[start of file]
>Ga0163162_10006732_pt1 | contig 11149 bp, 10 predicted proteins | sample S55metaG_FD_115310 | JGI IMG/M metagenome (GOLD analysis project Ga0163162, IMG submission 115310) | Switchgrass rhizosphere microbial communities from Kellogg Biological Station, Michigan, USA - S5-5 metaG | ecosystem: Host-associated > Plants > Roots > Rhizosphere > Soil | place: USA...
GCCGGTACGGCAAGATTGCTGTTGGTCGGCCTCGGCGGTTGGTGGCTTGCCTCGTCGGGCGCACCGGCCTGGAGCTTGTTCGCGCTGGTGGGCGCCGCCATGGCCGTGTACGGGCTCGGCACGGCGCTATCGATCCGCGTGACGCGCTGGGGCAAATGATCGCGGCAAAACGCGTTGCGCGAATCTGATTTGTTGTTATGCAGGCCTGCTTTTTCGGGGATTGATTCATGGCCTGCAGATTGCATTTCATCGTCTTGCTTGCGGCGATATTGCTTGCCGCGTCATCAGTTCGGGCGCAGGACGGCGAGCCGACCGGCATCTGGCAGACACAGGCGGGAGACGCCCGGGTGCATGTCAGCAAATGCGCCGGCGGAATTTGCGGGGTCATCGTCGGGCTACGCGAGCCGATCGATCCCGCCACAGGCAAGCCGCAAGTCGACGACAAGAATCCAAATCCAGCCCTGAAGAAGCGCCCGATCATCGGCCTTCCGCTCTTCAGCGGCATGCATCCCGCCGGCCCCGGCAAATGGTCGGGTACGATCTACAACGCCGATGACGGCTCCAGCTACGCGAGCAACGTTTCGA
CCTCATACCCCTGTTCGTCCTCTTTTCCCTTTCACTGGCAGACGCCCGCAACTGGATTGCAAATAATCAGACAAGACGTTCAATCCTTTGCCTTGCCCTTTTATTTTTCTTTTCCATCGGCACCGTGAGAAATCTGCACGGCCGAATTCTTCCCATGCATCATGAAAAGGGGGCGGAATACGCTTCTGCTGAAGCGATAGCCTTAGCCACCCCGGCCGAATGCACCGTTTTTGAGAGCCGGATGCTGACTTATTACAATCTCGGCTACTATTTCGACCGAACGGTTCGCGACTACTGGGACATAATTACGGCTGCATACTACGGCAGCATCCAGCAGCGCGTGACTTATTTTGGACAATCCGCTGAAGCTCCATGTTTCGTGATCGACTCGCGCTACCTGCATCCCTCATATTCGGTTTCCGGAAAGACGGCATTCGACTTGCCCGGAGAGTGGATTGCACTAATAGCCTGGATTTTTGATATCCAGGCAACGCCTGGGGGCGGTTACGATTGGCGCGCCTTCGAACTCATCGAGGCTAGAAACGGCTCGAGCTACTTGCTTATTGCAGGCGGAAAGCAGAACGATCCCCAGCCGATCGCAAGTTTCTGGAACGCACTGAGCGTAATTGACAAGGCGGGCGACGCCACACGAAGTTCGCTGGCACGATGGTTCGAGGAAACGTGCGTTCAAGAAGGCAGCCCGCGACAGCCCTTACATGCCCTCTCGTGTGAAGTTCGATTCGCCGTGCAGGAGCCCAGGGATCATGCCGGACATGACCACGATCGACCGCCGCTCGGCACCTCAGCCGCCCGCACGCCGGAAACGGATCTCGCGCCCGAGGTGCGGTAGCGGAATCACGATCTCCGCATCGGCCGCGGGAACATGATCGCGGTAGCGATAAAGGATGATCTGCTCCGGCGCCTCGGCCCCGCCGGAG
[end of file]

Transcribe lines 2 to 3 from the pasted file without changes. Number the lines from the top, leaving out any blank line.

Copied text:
GCCGGTACGGCAAGATTGCTGTTGGTCGGCCTCGGCGGTTGGTGGCTTGCCTCGTCGGGCGCACCGGCCTGGAGCTTGTTCGCGCTGGTGGGCGCCGCCATGGCCGTGTACGGGCTCGGCACGGCGCTATCGATCCGCGTGACGCGCTGGGGCAAATGATCGCGGCAAAACGCGTTGCGCGAATCTGATTTGTTGTTATGCAGGCCTGCTTTTTCGGGGATTGATTCATGGCCTGCAGATTGCATTTCATCGTCTTGCTTGCGGCGATATTGCTTGCCGCGTCATCAGTTCGGGCGCAGGACGGCGAGCCGACCGGCATCTGGCAGACACAGGCGGGAGACGCCCGGGTGCATGTCAGCAAATGCGCCGGCGGAATTTGCGGGGTCATCGTCGGGCTACGCGAGCCGATCGATCCCGCCACAGGCAAGCCGCAAGTCGACGACAAGAATCCAAATCCAGCCCTGAAGAAGCGCCCGATCATCGGCCTTCCGCTCTTCAGCGGCATGCATCCCGCCGGCCCCGGCAAATGGTCGGGTACGATCTACAACGCCGATGACGGCTCCAGCTACGCGAGCAACGTTTCGA
CCTCATACCCCTGTTCGTCCTCTTTTCCCTTTCACTGGCAGACGCCCGCAACTGGATTGCAAATAATCAGACAAGACGTTCAATCCTTTGCCTTGCCCTTTTATTTTTCTTTTCCATCGGCACCGTGAGAAATCTGCACGGCCGAATTCTTCCCATGCATCATGAAAAGGGGGCGGAATACGCTTCTGCTGAAGCGATAGCCTTAGCCACCCCGGCCGAATGCACCGTTTTTGAGAGCCGGATGCTGACTTATTACAATCTCGGCTACTATTTCGACCGAACGGTTCGCGACTACTGGGACATAATTACGGCTGCATACTACGGCAGCATCCAGCAGCGCGTGACTTATTTTGGACAATCCGCTGAAGCTCCATGTTTCGTGATCGACTCGCGCTACCTGCATCCCTCATATTCGGTTTCCGGAAAGACGGCATTCGACTTGCCCGGAGAGTGGATTGCACTAATAGCCTGGATTTTTGATATCCAGGCAACGCCTGGGGGCGGTTACGATTGGCGCGCCTTCGAACTCATCGAGGCTAGAAACGGCTCGAGCTACTTGCTTATTGCAGGCGGAAAGCAGAACGATCCCCAGCCGATCGCAAGTTTCTGGAACGCACTGAGCGTAATTGACAAGGCGGGCGACGCCACACGAAGTTCGCTGGCACGATGGTTCGAGGAAACGTGCGTTCAAGAAGGCAGCCCGCGACAGCCCTTACATGCCCTCTCGTGTGAAGTTCGATTCGCCGTGCAGGAGCCCAGGGATCATGCCGGACATGACCACGATCGACCGCCGCTCGGCACCTCAGCCGCCCGCACGCCGGAAACGGATCTCGCGCCCGAGGTGCGGTAGCGGAATCACGATCTCCGCATCGGCCGCGGGAACATGATCGCGGTAGCGATAAAGGATGATCTGCTCCGGCGCCTCGGCCCCGCCGGAG